#1
Hello guys ,
i have spent around 70 hrs of practicing with a pick (metal string acoustic ),and now i started all over again with classical guitar (with a teacher) ,because i like the Spanish type of music and generally the finger style .
Now i suddenly have 100 questions.
Can you please recommend what to do ,to focus only on one type of guitar or i can learn both types simultaneously ,i am not in a hurry ,i know that this is a lifetime learning ,but i do not want to end up discouraged at the end.
Please share your experience and advices.

Thank you very much in advance.
#2
That's a hard call, and I will be interested in seeing what advice you get.

I've been playing for over 50 years, and I can see two different and better paths I could have taken than the one I have:

1) Get a good teacher and learn sight reading and deeper theory, that would have lead me into jazz, flamenco an/or latin.

2) Learn a wider range of playing skills than I have, ie include flatpicking and electric guitar.

All in all I think in the very long term I would have been better off with option 1, either for my own satisfaction of as a performer.
#3
I don't see anything wrong with learning on both but I think if you learn on a steel string acoustic, you will find the classical guitar much easier to play than vice versa. However, if you like Spanish/classical and fingerstyle the most then you might want to focus mainly on that, but you can learn fingerstyle on the steel string too.
#4
They are both "acoustic" guitars. One is a nylon-string, and one is a steel string.

The technique normally taught for classical playing is quite specific and disciplined, but it can be applied to playing fingerstyle on the steel string.
Flatpicking is quite a bit different, both in terms of technique and in the position the instrument is normally held.
Still...Many people play both, and more besides. The late Tommy Tedesco, a studio musician, used to have a huge packing case full of his instruments delivered to gigs...Several guitars, banjo, mandolin, uke, bouzuki....He could play 'em all.
#5
Quote by ante35
Hello guys ,
i have spent around 70 hrs of practicing with a pick (metal string acoustic ),and now i started all over again with classical guitar (with a teacher) ,because i like the Spanish type of music and generally the finger style .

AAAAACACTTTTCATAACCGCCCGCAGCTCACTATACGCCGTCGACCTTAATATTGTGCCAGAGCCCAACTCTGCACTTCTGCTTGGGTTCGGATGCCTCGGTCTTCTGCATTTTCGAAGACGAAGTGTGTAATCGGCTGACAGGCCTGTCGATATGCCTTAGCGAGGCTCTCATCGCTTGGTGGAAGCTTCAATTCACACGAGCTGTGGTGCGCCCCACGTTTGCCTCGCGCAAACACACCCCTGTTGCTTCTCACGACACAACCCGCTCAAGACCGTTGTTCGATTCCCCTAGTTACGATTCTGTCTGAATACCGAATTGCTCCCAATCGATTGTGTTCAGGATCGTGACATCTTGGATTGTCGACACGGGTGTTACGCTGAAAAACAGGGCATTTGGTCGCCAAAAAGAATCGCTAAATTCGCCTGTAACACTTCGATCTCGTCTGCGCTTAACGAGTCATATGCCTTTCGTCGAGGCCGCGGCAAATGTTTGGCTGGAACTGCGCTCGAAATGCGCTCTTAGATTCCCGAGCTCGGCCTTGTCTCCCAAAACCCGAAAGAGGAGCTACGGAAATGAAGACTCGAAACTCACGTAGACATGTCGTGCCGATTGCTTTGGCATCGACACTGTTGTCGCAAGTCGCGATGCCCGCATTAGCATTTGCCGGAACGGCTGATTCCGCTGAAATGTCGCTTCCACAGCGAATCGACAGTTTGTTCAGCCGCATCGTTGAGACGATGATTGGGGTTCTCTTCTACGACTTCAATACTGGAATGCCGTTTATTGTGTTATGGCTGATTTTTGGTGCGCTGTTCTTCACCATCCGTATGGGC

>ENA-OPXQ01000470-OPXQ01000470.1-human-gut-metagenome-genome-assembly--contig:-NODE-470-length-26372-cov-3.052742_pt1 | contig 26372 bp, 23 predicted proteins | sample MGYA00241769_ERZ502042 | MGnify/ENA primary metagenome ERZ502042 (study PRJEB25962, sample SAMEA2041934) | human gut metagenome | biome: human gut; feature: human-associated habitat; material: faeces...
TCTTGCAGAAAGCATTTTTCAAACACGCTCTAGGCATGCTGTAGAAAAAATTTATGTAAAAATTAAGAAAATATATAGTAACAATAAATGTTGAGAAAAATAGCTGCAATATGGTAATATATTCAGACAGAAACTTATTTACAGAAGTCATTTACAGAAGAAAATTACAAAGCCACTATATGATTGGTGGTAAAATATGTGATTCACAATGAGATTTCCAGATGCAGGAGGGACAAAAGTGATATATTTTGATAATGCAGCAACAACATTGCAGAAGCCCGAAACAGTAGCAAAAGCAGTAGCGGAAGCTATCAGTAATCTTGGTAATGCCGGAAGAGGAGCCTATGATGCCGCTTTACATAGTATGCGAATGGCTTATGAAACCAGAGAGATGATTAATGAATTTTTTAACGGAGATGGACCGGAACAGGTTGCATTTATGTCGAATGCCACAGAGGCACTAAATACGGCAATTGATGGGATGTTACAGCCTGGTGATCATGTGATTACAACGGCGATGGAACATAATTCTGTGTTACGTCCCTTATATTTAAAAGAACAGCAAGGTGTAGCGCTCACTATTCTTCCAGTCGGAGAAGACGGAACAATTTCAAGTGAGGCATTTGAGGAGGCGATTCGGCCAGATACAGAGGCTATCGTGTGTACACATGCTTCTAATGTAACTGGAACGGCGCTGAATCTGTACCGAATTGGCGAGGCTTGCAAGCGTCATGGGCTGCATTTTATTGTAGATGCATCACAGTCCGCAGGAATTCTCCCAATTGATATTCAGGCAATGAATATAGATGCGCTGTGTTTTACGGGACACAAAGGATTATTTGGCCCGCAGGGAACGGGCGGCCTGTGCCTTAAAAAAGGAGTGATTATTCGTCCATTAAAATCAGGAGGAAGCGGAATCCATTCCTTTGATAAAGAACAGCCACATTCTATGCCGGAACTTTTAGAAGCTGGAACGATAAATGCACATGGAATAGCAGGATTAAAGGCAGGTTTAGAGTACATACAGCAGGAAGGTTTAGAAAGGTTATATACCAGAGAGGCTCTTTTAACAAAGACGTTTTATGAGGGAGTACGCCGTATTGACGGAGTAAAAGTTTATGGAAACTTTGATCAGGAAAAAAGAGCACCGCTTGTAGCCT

Now i suddenly have 100 questions.
Can you please recommend what to do ,to focus only on one type of guitar or i can learn both types simultaneously ,i am not in a hurry ,i know that this is a lifetime learning ,but i do not want to end up discouraged at the end.
Please share your experience and advices.

Thank you very much in advance.


I've spent 20 years playing electric, acoustic and classical - I ended up playing exclusively fingerstyle on all three types of guitars after a while since the pick became a limitation and was a bit of a waste of time from a technique standpoint ( I'll still use one for certain styles for tone reasons). I spent many years playing Classical fingerstyle and electric with a pick - there's no real issue - your left hand improves regardless and your picking will improve as you get better at fingerstyle ( not sure why, but it does).

Fingerstyle is a big time commitment but it's worth the effort. With the exception of Bluegrass and Django style jazz, I can't think of any style that really benefits from using a pick on an acoustic versus fingerstyle.

The pick gives you a more staccato attack . Check out Jesse Cook for an example of a nylon string guitarist who mixes the use of a pick and fingerstyle throughout his songs. You get a different tone from the pick, which can suit certain situations.

It's easier to have faster scale playing speeds using a pick. Check out Paco Delucia, John Mclauglin and Al Diemola's concert ( it's on you tube) if you want to see some amazing players ( Al and John play with a pick, whereas Paco plays fingerstyle) - Paco can play as fast and he's playing fingerstyle! He is the fastest I've heard on nylon string - the ultimate virtuoso.